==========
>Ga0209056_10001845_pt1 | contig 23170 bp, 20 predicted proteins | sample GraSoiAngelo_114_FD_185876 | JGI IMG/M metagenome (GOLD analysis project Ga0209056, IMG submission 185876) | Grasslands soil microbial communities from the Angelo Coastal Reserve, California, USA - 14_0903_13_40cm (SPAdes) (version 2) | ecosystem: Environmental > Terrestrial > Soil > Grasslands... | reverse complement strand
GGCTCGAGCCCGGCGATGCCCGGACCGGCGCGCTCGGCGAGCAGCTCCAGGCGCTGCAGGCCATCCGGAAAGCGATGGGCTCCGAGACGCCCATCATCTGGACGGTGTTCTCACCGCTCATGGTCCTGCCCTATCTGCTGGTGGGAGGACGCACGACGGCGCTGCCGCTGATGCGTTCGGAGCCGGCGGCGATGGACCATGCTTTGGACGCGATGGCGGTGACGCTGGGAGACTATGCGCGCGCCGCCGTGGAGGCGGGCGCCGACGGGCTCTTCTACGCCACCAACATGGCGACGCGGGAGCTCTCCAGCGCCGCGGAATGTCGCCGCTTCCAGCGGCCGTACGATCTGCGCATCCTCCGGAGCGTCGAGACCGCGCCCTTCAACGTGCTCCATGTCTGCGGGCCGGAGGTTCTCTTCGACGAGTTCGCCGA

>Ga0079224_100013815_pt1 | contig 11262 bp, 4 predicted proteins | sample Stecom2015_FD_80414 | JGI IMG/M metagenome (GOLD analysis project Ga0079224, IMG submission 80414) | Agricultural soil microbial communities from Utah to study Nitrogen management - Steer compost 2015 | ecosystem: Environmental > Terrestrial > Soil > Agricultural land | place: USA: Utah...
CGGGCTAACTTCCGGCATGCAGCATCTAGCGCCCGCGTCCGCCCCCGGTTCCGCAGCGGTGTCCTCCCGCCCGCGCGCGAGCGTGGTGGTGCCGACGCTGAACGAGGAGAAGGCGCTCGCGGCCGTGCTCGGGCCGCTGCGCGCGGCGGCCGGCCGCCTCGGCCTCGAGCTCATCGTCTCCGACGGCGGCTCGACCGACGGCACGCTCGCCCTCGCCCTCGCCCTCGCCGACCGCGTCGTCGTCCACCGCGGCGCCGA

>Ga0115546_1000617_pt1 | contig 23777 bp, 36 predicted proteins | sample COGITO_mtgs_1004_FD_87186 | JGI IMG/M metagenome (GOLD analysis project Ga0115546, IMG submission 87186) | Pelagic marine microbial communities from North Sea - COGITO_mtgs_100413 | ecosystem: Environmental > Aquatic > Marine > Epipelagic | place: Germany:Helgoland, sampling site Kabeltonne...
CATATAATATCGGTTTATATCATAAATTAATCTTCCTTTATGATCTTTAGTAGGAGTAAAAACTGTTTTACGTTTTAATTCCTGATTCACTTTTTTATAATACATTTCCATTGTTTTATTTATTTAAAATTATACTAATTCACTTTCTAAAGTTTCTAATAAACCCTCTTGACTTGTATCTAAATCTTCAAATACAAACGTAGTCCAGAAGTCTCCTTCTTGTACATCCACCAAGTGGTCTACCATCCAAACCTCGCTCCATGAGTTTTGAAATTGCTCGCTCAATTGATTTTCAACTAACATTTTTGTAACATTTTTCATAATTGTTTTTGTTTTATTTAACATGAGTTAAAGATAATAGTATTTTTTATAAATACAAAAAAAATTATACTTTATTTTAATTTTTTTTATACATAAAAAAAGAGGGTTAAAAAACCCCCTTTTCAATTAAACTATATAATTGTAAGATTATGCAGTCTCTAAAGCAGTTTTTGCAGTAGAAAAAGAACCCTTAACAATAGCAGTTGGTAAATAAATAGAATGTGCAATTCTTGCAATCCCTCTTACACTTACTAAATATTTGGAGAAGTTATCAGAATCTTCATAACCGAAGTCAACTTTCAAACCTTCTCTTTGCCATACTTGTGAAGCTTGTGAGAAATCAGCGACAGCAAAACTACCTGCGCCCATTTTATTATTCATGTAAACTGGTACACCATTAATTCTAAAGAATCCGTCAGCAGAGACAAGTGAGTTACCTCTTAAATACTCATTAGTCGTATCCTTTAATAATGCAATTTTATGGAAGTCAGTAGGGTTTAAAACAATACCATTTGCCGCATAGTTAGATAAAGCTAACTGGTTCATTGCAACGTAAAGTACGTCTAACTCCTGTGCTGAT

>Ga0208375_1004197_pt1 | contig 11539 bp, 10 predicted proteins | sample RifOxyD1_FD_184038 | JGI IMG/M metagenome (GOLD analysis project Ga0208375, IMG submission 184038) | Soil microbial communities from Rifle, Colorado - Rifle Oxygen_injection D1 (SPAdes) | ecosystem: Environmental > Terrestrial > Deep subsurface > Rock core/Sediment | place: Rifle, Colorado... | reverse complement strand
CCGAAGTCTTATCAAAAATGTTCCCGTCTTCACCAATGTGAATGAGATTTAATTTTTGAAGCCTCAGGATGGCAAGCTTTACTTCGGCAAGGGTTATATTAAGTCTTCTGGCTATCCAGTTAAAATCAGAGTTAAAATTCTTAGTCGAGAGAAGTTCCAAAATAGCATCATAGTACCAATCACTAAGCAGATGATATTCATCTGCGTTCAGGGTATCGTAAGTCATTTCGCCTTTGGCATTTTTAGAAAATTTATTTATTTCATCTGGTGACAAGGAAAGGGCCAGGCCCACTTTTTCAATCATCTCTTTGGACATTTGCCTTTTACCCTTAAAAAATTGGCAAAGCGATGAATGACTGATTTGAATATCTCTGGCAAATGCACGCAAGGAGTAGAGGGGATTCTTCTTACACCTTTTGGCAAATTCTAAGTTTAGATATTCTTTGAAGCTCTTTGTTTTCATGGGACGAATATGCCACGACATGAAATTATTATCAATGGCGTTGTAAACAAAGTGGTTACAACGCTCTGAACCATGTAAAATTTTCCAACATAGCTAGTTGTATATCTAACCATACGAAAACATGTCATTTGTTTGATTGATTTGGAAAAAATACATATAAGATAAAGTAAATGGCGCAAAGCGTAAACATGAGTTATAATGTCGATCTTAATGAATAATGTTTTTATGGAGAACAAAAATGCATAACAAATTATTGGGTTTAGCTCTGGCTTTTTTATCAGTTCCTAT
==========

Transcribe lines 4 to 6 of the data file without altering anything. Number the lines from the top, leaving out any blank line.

CGGGCTAACTTCCGGCATGCAGCATCTAGCGCCCGCGTCCGCCCCCGGTTCCGCAGCGGTGTCCTCCCGCCCGCGCGCGAGCGTGGTGGTGCCGACGCTGAACGAGGAGAAGGCGCTCGCGGCCGTGCTCGGGCCGCTGCGCGCGGCGGCCGGCCGCCTCGGCCTCGAGCTCATCGTCTCCGACGGCGGCTCGACCGACGGCACGCTCGCCCTCGCCCTCGCCCTCGCCGACCGCGTCGTCGTCCACCGCGGCGCCGA

>Ga0115546_1000617_pt1 | contig 23777 bp, 36 predicted proteins | sample COGITO_mtgs_1004_FD_87186 | JGI IMG/M metagenome (GOLD analysis project Ga0115546, IMG submission 87186) | Pelagic marine microbial communities from North Sea - COGITO_mtgs_100413 | ecosystem: Environmental > Aquatic > Marine > Epipelagic | place: Germany:Helgoland, sampling site Kabeltonne...
CATATAATATCGGTTTATATCATAAATTAATCTTCCTTTATGATCTTTAGTAGGAGTAAAAACTGTTTTACGTTTTAATTCCTGATTCACTTTTTTATAATACATTTCCATTGTTTTATTTATTTAAAATTATACTAATTCACTTTCTAAAGTTTCTAATAAACCCTCTTGACTTGTATCTAAATCTTCAAATACAAACGTAGTCCAGAAGTCTCCTTCTTGTACATCCACCAAGTGGTCTACCATCCAAACCTCGCTCCATGAGTTTTGAAATTGCTCGCTCAATTGATTTTCAACTAACATTTTTGTAACATTTTTCATAATTGTTTTTGTTTTATTTAACATGAGTTAAAGATAATAGTATTTTTTATAAATACAAAAAAAATTATACTTTATTTTAATTTTTTTTATACATAAAAAAAGAGGGTTAAAAAACCCCCTTTTCAATTAAACTATATAATTGTAAGATTATGCAGTCTCTAAAGCAGTTTTTGCAGTAGAAAAAGAACCCTTAACAATAGCAGTTGGTAAATAAATAGAATGTGCAATTCTTGCAATCCCTCTTACACTTACTAAATATTTGGAGAAGTTATCAGAATCTTCATAACCGAAGTCAACTTTCAAACCTTCTCTTTGCCATACTTGTGAAGCTTGTGAGAAATCAGCGACAGCAAAACTACCTGCGCCCATTTTATTATTCATGTAAACTGGTACACCATTAATTCTAAAGAATCCGTCAGCAGAGACAAGTGAGTTACCTCTTAAATACTCATTAGTCGTATCCTTTAATAATGCAATTTTATGGAAGTCAGTAGGGTTTAAAACAATACCATTTGCCGCATAGTTAGATAAAGCTAACTGGTTCATTGCAACGTAAAGTACGTCTAACTCCTGTGCTGAT